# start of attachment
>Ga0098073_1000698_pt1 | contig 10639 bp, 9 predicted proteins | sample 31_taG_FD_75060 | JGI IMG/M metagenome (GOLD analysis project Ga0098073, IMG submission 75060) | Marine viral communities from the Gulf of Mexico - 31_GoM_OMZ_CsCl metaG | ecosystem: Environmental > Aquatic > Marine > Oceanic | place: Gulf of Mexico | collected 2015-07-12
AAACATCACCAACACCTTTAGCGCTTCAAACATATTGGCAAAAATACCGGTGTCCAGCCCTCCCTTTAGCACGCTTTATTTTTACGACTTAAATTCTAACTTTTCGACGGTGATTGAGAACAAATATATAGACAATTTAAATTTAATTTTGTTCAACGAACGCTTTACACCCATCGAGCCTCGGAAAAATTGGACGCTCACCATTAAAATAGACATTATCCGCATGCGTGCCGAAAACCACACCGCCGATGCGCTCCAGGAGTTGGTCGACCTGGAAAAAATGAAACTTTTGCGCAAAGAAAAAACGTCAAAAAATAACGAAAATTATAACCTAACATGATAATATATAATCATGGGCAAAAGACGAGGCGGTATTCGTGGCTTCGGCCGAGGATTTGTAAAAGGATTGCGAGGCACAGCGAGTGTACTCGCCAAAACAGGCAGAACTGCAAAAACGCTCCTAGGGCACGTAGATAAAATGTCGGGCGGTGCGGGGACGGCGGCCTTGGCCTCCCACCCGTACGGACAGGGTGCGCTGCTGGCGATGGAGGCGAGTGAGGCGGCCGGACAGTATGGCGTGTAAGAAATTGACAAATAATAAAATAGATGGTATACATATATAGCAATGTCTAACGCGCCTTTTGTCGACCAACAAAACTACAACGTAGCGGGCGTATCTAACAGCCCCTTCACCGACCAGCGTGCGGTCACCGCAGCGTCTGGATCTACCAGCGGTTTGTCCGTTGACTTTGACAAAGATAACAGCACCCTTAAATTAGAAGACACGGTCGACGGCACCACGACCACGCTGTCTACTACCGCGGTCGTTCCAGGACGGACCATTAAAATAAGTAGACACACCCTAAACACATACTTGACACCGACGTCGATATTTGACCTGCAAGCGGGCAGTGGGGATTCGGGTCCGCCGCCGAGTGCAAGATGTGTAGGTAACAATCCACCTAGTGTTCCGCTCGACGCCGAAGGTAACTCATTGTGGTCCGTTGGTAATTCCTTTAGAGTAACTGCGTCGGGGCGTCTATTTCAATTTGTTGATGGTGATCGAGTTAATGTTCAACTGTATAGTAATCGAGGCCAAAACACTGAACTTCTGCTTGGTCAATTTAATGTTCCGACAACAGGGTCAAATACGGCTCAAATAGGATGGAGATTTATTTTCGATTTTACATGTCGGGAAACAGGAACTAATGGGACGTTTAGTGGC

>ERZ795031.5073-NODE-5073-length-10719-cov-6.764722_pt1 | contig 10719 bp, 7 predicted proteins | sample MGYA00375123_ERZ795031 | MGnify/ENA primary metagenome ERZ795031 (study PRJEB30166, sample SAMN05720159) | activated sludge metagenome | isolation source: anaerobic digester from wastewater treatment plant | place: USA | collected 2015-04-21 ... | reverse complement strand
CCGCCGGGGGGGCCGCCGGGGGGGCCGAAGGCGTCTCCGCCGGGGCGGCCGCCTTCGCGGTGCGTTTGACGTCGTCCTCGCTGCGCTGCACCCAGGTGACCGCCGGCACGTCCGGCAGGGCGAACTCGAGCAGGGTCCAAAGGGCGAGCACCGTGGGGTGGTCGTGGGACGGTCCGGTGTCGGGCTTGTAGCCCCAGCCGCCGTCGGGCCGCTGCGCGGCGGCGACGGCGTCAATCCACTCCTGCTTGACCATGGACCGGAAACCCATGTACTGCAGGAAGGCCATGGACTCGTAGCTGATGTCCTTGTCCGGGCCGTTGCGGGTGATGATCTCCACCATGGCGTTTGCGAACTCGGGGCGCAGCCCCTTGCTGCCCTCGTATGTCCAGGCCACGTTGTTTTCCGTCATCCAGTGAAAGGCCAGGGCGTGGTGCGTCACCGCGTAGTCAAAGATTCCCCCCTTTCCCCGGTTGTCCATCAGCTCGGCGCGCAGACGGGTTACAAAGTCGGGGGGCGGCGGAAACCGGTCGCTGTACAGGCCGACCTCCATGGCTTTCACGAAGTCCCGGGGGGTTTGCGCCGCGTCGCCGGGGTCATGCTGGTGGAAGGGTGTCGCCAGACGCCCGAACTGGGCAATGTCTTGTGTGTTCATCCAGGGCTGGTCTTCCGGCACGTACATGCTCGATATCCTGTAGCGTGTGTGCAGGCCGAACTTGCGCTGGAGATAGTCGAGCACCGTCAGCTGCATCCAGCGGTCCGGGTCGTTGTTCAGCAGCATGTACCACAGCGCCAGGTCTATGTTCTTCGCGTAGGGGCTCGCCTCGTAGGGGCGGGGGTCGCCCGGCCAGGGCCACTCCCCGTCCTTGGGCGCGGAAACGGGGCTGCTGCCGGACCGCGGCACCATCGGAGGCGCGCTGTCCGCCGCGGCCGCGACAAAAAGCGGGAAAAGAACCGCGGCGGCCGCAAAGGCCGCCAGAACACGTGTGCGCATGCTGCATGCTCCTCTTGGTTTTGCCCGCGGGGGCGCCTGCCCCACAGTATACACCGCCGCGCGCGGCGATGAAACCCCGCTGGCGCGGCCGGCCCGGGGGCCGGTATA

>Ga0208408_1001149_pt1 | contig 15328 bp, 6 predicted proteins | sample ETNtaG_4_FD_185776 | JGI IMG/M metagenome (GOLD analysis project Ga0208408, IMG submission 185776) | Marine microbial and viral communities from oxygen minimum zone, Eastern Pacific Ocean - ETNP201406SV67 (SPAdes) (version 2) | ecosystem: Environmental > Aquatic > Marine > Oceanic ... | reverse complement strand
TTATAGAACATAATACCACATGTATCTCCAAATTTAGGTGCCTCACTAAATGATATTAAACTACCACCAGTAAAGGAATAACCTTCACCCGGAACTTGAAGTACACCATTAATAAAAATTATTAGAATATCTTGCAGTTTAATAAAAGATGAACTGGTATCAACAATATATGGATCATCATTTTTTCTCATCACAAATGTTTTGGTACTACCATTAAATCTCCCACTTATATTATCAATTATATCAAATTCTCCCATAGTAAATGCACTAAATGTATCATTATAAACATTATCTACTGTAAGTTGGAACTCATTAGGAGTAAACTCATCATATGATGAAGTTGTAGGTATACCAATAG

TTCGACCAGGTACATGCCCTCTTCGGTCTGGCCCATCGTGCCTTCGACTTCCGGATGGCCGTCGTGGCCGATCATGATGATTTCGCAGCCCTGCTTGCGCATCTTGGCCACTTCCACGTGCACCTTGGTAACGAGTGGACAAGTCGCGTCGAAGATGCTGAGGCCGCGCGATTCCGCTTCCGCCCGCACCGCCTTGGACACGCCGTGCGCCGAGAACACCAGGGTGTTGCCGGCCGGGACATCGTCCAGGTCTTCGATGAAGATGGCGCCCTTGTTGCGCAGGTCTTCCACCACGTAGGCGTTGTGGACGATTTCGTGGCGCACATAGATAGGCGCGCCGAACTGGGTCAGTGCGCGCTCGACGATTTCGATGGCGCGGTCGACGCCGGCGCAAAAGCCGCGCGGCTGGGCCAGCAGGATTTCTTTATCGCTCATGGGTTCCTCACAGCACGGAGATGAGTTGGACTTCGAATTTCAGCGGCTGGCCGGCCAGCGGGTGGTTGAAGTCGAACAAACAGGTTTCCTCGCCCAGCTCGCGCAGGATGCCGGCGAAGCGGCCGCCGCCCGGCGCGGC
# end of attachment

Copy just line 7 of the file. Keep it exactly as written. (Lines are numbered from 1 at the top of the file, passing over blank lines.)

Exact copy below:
TTCGACCAGGTACATGCCCTCTTCGGTCTGGCCCATCGTGCCTTCGACTTCCGGATGGCCGTCGTGGCCGATCATGATGATTTCGCAGCCCTGCTTGCGCATCTTGGCCACTTCCACGTGCACCTTGGTAACGAGTGGACAAGTCGCGTCGAAGATGCTGAGGCCGCGCGATTCCGCTTCCGCCCGCACCGCCTTGGACACGCCGTGCGCCGAGAACACCAGGGTGTTGCCGGCCGGGACATCGTCCAGGTCTTCGATGAAGATGGCGCCCTTGTTGCGCAGGTCTTCCACCACGTAGGCGTTGTGGACGATTTCGTGGCGCACATAGATAGGCGCGCCGAACTGGGTCAGTGCGCGCTCGACGATTTCGATGGCGCGGTCGACGCCGGCGCAAAAGCCGCGCGGCTGGGCCAGCAGGATTTCTTTATCGCTCATGGGTTCCTCACAGCACGGAGATGAGTTGGACTTCGAATTTCAGCGGCTGGCCGGCCAGCGGGTGGTTGAAGTCGAACAAACAGGTTTCCTCGCCCAGCTCGCGCAGGATGCCGGCGAAGCGGCCGCCGCCCGGCGCGGC